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Europe: April 2012 Archives

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April 26 & 29, 2012: from Baku, Azerbaijan - Mumbai, India - Manila, the Philippines - Copenhagen, Denmark - Shanghai, China

From our correspondents around the world...

 

Danish film director Mads Brugger in a scene from The Ambassador. He posed as a diplomat and arranged to smuggle diamonds from Africa.  Here he takes a boat ride with his new assistants in the Central African Republic. (Photo/The Ambassador)

A journalist in Azerbaijan discovers Big Brother isn't just watching her. He's filming her.

Stop with the honking! The quest for quiet in one of India's noisiest cities.

A Danish filmmaker turns diamond-smuggling diplomat. Mads Brugger sets up a sting in central Africa.

And, the rebellious new farmers of China. Young. Well-educated. And getting no respect.

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April 12 & April 15, 2012 - from Libya - Ganta, Liberia - Montreal - Paris

From our correspondents around the world...

 

A man points to the place where a bomb exploded. The target was a UN convoy in Benghazi, Libya. The attack reinforces concerns about instability in Libya, since the overthrow of Muammar Gaddafi. (Photo: REUTERS/Esam Al-Fetori)

Remember Libya? The one before Syria. Some Libyans think we've forgotten and it's helping tip the country into chaos.

If a neighbour killed your kin and went unpunished, you'd have an idea what it's like in Liberia, where victims of war crimes live in peace without justice.

And from the archives, we strut with The Society of Revellers and Elegant People. Of course they're French. French-African.

Then, as cholera makes a comback in Haiti, a Canadian author tells why it's poised to become the quintessential disease of our time.

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Turkish minorities tread carefully in opening doors to multi-culturalism


People in Instanbul enjoy the newly-revived Baklahorani Carnival. What was once a pagan Christian rite, has morphed into one of the few celebrations of Turkey's multi-cultural past and present. Dominant Turkish nationalism has made its organizers tread with caution. (Photo/Meghan MacIver)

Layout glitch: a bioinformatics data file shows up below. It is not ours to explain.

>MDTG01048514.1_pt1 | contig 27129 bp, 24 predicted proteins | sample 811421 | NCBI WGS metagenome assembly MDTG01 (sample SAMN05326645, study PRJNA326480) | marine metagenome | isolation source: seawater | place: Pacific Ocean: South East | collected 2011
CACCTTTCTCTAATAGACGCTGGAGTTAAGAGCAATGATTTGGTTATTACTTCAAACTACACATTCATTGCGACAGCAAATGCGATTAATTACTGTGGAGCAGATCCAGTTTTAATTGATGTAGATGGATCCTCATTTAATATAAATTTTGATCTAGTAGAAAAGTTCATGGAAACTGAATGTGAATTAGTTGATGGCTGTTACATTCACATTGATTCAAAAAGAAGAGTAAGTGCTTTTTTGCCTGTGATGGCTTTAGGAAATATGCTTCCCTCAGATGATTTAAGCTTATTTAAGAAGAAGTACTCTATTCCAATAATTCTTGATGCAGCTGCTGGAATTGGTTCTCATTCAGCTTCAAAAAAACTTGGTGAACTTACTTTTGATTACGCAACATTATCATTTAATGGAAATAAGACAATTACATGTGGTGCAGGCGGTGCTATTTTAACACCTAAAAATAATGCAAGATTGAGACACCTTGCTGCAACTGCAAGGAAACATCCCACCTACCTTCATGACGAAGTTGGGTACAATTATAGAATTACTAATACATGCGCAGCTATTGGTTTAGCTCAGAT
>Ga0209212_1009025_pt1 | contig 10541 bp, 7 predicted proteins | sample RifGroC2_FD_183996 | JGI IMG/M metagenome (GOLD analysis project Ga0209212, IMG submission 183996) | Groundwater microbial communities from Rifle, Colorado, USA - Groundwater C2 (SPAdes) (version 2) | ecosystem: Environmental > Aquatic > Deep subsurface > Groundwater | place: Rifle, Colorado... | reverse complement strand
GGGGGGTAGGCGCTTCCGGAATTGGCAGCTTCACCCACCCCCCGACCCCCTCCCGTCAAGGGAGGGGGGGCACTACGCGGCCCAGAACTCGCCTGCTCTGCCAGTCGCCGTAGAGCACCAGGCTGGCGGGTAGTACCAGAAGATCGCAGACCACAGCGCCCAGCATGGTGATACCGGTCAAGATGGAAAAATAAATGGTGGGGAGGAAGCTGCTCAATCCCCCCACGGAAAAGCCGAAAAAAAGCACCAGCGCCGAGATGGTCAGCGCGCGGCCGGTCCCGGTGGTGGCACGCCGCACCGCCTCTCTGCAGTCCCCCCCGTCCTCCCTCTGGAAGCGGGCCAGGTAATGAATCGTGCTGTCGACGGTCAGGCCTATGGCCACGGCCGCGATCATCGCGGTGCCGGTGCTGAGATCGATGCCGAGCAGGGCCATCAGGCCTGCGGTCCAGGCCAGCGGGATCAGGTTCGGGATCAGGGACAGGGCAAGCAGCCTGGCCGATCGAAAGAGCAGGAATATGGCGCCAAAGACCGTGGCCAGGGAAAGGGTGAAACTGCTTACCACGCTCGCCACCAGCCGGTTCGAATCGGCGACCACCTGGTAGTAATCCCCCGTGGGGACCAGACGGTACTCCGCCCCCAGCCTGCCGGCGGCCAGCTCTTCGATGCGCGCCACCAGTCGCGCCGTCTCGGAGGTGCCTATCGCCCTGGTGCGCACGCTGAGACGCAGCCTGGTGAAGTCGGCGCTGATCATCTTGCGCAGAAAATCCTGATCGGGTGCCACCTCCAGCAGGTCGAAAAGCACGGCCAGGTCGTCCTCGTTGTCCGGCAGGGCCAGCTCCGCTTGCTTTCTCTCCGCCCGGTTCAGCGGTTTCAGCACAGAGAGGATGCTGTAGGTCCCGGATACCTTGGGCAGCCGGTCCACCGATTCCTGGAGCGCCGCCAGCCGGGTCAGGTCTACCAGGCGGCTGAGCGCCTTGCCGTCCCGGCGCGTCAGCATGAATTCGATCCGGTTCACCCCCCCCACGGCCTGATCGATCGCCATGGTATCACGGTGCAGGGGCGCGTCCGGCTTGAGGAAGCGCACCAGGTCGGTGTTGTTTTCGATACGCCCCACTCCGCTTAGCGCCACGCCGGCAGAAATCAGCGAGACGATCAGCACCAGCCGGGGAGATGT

Dancing to the tune of reconciliation

With a history of conflict dating back more than 600 years, Greeks and Turks are not often found at the same party. As recently as the 90s, they sent warships into the Aegean in a sovereignty dispute over a tiny rump of rock cherished only by goats. And don't even get them started on Cyprus.

But now it seems, times are changing, ever so slightly.

Canadian journalist Meghan MacIver has found some Greeks and Turks dancing to the same tune at an unusual, and very historic party in Istanbul.

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The April 5 Dispatches program

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April 5 and April 8, 2012 - from Port-au-Prince, Haiti - Kiev, Ukraine - Prato, Italy - Ganta, Liberia - Tel Aviv, Israel

From our correspondents around the world...

 

Haiti's President Michel Martelly (c) leaving a news conference in March, held to dispel rumours that he holds dual US-Haitian nationality. (Photo REUTERS/Swoan Parker)

The power of rumour in Haiti. It's enough to shut down a city.

Greeks and Turks make nice. Together! A cautious change in a troubled relationship.

And from the vaults, a story of Italian factories powered by Chinese labour. Business turns a profit, but both cultures take a loss.

Then, something few in Israel want to talk about.  How the state uses, and abuses, its Arab informers.

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